Fear is the only thing to fear
Alex Blair | Monday, October 4, 2010
The moment I heard that there was a gunman on the University of Texas the cacophony of the law school commons faded away. All hope of catching up on my reading was forgotten.
I did my undergraduate work at Texas. I lived in a dorm adjacent to the library for four years. I still have friends and family that go to school at Texas. My cousin studies at the library every morning, but she decided not to that morning.
I sympathize with Ryan Williams’ clarion call in last Thursday’s Observer (“A safer world without guns, Sept. 30) for an assault weapons ban. My issue with his reasoning is that “freedom from fear” is impossible. If we want a world where we are largely free to make our own choices, then we must accept that someone may chose to pick up a gun with malice in their heart. If a choice is forced between freedom and safety, let’s err on the side of freedom.
Motivated individuals don’t need extraordinary firearms to wreak havoc. If Williams were ever to visit the UT, I would encourage him to stand in the plaza in front of the iconic tower. In front of him would be a statue. Williams could walk to its base, crouch down, and put his finger in the bullet hole there. That bullet hole was caused by an ordinary, bolt-action hunting rifle. This particular rifle was used by Charles Whitman to kill 13 people in a shooting spree from the top of the tower on August 1, 1966. Williams’ own example, the Virginia Tech massacre, was committed with two pistols.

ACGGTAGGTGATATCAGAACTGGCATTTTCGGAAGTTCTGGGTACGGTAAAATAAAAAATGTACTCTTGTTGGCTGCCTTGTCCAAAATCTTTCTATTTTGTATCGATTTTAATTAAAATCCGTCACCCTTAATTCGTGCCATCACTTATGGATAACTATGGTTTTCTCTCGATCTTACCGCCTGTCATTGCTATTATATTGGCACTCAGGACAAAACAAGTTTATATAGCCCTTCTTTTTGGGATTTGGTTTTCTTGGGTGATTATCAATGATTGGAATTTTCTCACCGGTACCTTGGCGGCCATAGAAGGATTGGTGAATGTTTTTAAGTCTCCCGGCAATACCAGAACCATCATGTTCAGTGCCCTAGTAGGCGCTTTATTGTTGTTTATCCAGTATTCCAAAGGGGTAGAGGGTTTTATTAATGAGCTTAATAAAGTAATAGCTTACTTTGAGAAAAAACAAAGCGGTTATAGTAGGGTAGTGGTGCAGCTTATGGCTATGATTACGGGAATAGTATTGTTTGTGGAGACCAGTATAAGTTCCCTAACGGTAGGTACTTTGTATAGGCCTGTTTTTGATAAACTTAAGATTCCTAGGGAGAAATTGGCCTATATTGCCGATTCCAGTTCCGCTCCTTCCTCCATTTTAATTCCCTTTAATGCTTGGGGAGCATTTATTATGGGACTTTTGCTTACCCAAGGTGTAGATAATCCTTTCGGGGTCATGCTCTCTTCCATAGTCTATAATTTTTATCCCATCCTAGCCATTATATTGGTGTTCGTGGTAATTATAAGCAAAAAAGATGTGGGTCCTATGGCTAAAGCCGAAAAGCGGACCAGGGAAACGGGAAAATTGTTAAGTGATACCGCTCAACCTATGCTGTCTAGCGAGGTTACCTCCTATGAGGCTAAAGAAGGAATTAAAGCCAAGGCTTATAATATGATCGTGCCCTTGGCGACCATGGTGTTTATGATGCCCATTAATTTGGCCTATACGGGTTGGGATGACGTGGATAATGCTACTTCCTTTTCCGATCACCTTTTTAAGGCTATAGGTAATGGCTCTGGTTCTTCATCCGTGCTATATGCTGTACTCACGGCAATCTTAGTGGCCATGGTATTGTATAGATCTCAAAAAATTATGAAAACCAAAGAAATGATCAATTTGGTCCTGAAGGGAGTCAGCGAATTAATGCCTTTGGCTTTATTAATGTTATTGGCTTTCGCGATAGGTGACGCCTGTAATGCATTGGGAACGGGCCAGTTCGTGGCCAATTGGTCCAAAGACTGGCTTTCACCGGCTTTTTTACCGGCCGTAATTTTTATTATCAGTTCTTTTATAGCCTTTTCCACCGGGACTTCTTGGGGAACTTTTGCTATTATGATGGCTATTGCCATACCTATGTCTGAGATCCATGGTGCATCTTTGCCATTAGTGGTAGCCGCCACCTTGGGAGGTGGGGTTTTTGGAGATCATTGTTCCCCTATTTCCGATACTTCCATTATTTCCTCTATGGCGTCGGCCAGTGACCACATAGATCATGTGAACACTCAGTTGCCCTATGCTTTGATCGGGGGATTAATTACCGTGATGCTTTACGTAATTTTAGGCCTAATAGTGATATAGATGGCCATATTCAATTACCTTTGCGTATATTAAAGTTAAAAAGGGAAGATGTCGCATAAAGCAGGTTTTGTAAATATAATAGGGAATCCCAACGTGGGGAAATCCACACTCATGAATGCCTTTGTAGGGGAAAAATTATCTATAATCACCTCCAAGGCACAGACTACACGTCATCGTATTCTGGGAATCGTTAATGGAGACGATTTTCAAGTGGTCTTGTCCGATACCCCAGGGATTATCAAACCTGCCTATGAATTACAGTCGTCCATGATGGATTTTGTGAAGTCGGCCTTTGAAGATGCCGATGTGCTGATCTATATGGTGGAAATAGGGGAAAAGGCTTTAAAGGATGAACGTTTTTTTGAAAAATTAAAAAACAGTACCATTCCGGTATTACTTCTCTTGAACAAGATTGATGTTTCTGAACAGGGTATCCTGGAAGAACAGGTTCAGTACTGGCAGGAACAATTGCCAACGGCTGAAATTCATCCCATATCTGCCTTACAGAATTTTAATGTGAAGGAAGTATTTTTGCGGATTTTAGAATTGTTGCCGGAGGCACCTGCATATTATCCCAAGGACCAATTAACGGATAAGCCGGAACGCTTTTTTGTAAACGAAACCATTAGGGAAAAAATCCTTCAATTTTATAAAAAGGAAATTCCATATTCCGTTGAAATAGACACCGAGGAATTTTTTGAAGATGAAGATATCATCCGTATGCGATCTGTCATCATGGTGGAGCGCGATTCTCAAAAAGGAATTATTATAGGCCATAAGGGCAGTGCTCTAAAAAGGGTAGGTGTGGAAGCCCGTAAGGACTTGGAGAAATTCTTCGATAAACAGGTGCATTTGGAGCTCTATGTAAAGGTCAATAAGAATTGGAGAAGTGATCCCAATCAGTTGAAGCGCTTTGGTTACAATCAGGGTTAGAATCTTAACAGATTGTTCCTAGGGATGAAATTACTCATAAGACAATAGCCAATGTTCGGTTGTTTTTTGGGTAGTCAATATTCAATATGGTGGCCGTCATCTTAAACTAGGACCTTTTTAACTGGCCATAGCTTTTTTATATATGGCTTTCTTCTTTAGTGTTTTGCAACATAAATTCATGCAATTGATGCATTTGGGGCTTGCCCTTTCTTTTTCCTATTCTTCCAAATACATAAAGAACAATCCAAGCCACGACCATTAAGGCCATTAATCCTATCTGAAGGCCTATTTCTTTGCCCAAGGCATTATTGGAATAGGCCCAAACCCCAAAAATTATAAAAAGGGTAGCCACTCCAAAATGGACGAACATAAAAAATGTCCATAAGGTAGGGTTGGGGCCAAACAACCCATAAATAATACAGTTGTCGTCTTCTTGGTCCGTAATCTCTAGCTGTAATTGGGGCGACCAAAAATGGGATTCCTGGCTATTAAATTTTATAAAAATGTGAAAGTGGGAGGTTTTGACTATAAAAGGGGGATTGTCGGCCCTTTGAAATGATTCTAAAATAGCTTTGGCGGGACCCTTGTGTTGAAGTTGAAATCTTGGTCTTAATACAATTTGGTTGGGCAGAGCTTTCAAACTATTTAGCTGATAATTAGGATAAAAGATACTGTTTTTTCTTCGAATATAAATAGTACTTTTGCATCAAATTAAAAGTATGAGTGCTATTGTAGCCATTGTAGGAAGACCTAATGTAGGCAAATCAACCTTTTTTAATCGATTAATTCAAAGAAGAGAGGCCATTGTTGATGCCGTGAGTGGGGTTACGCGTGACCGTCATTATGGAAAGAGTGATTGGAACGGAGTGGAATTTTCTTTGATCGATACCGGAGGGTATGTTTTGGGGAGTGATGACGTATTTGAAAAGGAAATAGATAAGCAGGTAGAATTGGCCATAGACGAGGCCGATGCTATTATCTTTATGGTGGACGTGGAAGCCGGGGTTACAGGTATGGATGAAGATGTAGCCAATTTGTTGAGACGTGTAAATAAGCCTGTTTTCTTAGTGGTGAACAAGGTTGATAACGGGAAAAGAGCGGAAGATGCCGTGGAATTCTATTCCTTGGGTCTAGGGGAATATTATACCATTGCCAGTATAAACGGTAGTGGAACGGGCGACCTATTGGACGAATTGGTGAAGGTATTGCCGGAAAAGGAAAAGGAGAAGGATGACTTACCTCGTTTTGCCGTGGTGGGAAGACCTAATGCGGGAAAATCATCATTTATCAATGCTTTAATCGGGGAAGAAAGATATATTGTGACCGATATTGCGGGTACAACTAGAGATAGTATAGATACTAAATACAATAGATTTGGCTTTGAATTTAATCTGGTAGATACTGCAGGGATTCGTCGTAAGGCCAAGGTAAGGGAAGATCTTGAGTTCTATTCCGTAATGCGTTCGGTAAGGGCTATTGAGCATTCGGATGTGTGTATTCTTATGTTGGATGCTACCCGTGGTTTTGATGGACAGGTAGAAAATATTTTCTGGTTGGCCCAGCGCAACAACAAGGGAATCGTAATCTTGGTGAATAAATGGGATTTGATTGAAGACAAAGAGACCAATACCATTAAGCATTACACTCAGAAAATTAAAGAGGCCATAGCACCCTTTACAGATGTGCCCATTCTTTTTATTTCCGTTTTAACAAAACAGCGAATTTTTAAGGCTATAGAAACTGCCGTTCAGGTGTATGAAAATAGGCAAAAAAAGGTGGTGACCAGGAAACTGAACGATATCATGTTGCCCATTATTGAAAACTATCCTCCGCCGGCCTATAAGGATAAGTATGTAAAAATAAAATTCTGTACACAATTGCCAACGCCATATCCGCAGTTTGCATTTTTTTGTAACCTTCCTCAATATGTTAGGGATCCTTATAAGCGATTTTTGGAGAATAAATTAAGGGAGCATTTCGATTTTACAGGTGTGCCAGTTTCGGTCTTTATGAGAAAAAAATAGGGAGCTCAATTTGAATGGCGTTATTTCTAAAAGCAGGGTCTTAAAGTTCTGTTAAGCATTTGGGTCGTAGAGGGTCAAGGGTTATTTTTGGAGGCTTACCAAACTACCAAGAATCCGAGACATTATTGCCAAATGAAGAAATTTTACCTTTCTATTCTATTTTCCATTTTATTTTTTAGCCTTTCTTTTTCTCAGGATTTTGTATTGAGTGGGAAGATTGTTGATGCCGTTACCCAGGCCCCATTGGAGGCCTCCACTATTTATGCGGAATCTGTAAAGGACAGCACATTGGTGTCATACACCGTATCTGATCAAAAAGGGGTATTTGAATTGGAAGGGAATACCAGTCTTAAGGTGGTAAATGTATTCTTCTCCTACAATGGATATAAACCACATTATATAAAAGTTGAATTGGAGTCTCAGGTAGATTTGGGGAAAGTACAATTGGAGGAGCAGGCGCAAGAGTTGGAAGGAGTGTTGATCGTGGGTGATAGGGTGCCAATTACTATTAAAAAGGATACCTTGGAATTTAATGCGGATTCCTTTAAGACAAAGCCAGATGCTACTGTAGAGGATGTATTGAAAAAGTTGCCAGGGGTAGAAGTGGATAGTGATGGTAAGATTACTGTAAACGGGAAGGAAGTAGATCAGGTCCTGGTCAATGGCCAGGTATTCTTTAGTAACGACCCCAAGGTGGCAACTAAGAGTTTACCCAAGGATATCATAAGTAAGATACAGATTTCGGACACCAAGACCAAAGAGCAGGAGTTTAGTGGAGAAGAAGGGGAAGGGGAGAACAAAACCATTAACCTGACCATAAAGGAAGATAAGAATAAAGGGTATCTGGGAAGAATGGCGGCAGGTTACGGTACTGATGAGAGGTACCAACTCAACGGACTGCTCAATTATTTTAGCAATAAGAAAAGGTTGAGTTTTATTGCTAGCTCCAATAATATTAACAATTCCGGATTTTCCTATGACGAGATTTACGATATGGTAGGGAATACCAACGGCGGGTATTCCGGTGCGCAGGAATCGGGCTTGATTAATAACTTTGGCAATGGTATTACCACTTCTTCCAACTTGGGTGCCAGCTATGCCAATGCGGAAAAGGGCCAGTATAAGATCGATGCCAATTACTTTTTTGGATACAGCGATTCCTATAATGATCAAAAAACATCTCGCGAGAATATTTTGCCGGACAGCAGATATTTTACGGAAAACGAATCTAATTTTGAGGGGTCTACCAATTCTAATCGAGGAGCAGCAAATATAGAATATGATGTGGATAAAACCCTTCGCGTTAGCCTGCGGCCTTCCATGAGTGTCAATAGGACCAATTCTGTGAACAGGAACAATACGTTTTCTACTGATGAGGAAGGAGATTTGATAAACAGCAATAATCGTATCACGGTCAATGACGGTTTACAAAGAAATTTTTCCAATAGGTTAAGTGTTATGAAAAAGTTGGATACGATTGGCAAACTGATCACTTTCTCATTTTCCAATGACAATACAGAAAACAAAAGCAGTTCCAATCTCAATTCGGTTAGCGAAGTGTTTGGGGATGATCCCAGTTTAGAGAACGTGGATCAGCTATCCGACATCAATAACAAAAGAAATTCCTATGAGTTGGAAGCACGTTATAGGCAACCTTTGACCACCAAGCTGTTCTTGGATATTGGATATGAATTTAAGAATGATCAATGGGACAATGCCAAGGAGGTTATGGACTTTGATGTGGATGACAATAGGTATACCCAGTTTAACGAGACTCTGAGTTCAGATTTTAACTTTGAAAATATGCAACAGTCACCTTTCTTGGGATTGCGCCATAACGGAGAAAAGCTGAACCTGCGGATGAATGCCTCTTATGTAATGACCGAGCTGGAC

My point in writing this letter is not to argue for freedom to own assault weapons. Rather, I would like to conclude with a call for reason before we restrict our freedoms. If we allow fear of violence to be our sole arbiter, then I have given Williams justification in banning all guns. Whatever the Founding Fathers intended, it was not that. Franklin Delano Roosevelt had another quote about fear that it is appropriate to close with — the only thing we have to fear is fear itself.
Fischer Gradudate Residences